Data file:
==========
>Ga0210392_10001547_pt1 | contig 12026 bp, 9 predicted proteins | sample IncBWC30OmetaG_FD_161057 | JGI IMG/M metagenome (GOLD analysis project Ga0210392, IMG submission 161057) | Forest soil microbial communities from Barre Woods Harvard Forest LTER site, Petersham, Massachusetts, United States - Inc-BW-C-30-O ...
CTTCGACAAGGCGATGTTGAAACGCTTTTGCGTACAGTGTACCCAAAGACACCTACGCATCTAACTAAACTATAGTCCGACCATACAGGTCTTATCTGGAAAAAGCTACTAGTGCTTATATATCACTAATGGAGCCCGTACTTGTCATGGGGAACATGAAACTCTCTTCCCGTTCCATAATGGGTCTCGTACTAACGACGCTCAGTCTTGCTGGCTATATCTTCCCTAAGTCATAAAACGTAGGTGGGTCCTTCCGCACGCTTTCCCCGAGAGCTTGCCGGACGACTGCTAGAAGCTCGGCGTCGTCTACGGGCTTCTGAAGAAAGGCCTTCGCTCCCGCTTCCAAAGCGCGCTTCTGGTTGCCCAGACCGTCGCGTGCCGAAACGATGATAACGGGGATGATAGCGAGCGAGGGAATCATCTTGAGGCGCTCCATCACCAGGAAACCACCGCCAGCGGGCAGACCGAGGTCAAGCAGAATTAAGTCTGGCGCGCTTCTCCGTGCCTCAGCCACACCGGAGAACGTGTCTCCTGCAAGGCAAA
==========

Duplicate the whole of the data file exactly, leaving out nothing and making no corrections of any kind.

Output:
>Ga0210392_10001547_pt1 | contig 12026 bp, 9 predicted proteins | sample IncBWC30OmetaG_FD_161057 | JGI IMG/M metagenome (GOLD analysis project Ga0210392, IMG submission 161057) | Forest soil microbial communities from Barre Woods Harvard Forest LTER site, Petersham, Massachusetts, United States - Inc-BW-C-30-O ...
CTTCGACAAGGCGATGTTGAAACGCTTTTGCGTACAGTGTACCCAAAGACACCTACGCATCTAACTAAACTATAGTCCGACCATACAGGTCTTATCTGGAAAAAGCTACTAGTGCTTATATATCACTAATGGAGCCCGTACTTGTCATGGGGAACATGAAACTCTCTTCCCGTTCCATAATGGGTCTCGTACTAACGACGCTCAGTCTTGCTGGCTATATCTTCCCTAAGTCATAAAACGTAGGTGGGTCCTTCCGCACGCTTTCCCCGAGAGCTTGCCGGACGACTGCTAGAAGCTCGGCGTCGTCTACGGGCTTCTGAAGAAAGGCCTTCGCTCCCGCTTCCAAAGCGCGCTTCTGGTTGCCCAGACCGTCGCGTGCCGAAACGATGATAACGGGGATGATAGCGAGCGAGGGAATCATCTTGAGGCGCTCCATCACCAGGAAACCACCGCCAGCGGGCAGACCGAGGTCAAGCAGAATTAAGTCTGGCGCGCTTCTCCGTGCCTCAGCCACACCGGAGAACGTGTCTCCTGCAAGGCAAA